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Seasonality in acute liver injury? Findings in two health care claims databases

Overview of attention for article published in Drug, Healthcare and Patient Safety, March 2016
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Mentioned by

twitter
2 tweeters

Citations

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1 Dimensions

Readers on

mendeley
5 Mendeley
Title
Seasonality in acute liver injury? Findings in two health care claims databases
Published in
Drug, Healthcare and Patient Safety, March 2016
DOI 10.2147/dhps.s95399
Pubmed ID
Authors

Rachel B Weinstein, Martijn Schuemie, Patrick Ryan, Paul Stang, Weinstein, Rachel B, Schuemie, Martijn J, Ryan, Patrick B, Stang, Paul E

Abstract

Presumed seasonal use of acetaminophen-containing products for relief of cold/influenza ("flu") symptoms suggests that there might also be a corresponding seasonal pattern for acute liver injury (ALI), a known clinical consequence of acetaminophen overdose. The objective of this study was to determine whether there were any temporal patterns in hospitalizations for ALI that would correspond to assumed acetaminophen use in cold/flu season. In the period 2002-2010, monthly hospitalization rates for ALI using a variety of case definitions were calculated. Data sources included Truven MarketScan(®) Commercial Claims and Encounters (CCAE) and Medicare Supplemental and Coordination of Benefits (MDCR) databases. We performed a statistical test for seasonality of diagnoses using the periodic generalized linear model. To validate that the test can distinguish seasonal from nonseasonal patterns, we included two positive controls (ie, diagnoses of the common cold [acute nasopharyngitis] and influenza), believed to change with seasons, and two negative controls (female breast cancer and diabetes), believed to be insensitive to season. A seasonal pattern was observed in monthly rates for common cold and influenza diagnoses, but this pattern was not observed for monthly rates of ALI, with or without comorbidities (cirrhosis or hepatitis), breast cancer, or diabetes. The statistical test for seasonality was significant for positive controls (P<0.001 for each diagnosis in both databases) and nonsignificant for ALI and negative controls. No seasonal pattern was observed in the diagnosis of ALI. The positive and negative controls showed the expected patterns, strengthening the validity of the statistical and visual tests used for detecting seasonality.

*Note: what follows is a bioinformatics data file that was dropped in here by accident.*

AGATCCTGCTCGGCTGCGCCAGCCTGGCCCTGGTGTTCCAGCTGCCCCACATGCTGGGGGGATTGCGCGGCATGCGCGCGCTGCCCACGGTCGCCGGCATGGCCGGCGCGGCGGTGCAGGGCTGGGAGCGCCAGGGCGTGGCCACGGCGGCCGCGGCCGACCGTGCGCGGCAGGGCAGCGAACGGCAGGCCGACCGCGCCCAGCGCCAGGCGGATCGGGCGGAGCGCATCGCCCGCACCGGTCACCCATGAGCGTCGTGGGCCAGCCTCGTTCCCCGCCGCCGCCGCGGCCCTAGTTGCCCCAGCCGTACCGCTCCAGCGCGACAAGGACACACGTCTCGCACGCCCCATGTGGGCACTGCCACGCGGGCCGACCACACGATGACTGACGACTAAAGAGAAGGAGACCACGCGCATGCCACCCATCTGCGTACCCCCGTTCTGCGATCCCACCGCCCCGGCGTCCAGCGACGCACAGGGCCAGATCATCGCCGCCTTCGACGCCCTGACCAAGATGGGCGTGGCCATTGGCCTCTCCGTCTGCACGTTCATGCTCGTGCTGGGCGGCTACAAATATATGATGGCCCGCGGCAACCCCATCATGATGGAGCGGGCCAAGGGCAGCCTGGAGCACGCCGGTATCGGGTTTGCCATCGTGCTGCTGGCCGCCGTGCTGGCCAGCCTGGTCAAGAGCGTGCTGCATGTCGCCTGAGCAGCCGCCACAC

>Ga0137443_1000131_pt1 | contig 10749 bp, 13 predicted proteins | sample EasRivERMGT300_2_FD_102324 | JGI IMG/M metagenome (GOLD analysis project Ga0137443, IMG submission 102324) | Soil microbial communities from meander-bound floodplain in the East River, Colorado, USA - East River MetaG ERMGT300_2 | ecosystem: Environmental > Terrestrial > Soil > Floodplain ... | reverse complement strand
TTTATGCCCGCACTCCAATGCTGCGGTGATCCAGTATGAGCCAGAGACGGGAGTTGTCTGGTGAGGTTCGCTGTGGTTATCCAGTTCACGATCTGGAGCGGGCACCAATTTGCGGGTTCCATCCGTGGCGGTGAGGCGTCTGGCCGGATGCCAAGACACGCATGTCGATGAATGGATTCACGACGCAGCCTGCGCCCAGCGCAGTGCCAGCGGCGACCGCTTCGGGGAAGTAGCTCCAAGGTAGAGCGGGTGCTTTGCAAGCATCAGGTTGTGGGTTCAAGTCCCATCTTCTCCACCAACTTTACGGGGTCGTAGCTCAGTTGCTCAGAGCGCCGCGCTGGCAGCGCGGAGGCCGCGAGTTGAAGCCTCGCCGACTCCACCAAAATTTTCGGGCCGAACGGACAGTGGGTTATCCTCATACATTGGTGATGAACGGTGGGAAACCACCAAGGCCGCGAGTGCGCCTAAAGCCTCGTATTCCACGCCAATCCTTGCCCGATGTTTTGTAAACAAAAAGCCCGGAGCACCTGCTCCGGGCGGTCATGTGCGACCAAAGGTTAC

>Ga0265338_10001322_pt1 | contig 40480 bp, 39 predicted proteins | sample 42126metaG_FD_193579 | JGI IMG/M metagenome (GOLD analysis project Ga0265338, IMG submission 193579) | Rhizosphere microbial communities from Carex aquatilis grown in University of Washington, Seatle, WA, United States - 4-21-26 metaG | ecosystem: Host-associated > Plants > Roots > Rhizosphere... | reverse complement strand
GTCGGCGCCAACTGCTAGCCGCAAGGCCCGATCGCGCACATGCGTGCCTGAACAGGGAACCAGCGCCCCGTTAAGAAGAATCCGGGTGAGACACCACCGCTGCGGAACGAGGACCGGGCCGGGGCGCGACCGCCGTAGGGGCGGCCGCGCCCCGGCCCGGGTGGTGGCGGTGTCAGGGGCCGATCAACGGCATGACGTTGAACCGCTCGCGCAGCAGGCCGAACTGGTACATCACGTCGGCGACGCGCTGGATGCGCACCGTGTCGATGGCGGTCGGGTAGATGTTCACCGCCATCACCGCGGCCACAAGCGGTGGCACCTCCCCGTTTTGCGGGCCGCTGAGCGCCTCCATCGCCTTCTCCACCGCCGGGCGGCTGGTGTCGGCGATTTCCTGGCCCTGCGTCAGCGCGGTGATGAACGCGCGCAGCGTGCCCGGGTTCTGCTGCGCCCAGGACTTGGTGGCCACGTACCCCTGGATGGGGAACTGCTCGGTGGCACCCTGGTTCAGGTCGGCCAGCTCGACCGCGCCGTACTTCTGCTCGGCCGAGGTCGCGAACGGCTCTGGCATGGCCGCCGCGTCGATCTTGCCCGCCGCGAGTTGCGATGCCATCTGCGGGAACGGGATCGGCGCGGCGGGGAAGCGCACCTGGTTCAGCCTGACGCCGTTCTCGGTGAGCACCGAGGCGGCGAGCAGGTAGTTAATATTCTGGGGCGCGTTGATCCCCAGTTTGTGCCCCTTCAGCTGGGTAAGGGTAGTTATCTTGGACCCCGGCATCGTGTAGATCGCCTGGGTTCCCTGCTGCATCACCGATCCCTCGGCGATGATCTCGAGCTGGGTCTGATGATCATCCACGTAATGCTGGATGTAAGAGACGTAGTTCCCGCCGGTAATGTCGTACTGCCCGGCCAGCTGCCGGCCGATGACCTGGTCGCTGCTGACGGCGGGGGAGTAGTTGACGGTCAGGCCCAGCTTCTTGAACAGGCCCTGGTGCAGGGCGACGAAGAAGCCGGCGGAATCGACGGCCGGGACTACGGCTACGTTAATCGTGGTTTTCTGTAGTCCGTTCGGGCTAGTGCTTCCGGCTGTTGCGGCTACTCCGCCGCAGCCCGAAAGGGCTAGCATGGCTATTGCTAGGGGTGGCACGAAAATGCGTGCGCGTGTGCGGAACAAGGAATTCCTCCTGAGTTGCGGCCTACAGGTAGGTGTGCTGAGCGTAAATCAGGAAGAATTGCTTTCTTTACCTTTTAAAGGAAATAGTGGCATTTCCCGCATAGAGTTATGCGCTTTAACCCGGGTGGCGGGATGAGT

Twitter Demographics

The data shown below were collected from the profiles of 2 tweeters who shared this research output. Click here to find out more about how the information was compiled.

Mendeley readers

The data shown below were compiled from readership statistics for 5 Mendeley readers of this research output. Click here to see the associated Mendeley record.

Geographical breakdown

Country Count As %
Unknown 5 100%

Demographic breakdown

Readers by professional status Count As %
Unspecified 3 60%
Student > Postgraduate 1 20%
Student > Master 1 20%
Readers by discipline Count As %
Unspecified 3 60%
Mathematics 1 20%
Medicine and Dentistry 1 20%

Attention Score in Context

This research output has an Altmetric Attention Score of 2. This is our high-level measure of the quality and quantity of online attention that it has received. This Attention Score, as well as the ranking and number of research outputs shown below, was calculated when the research output was last mentioned on 22 April 2016.
All research outputs
#6,698,323
of 11,252,870 outputs
Outputs from Drug, Healthcare and Patient Safety
#57
of 101 outputs
Outputs of similar age
#144,244
of 283,334 outputs
Outputs of similar age from Drug, Healthcare and Patient Safety
#4
of 7 outputs
Altmetric has tracked 11,252,870 research outputs across all sources so far. This one is in the 38th percentile – i.e., 38% of other outputs scored the same or lower than it.
So far Altmetric has tracked 101 research outputs from this source. They typically receive a little more attention than average, with a mean Attention Score of 5.6. This one is in the 40th percentile – i.e., 40% of its peers scored the same or lower than it.
Older research outputs will score higher simply because they've had more time to accumulate mentions. To account for age we can compare this Altmetric Attention Score to the 283,334 tracked outputs that were published within six weeks on either side of this one in any source. This one is in the 45th percentile – i.e., 45% of its contemporaries scored the same or lower than it.
We're also able to compare this research output to 7 others from the same source and published within six weeks on either side of this one. This one has scored higher than 3 of them.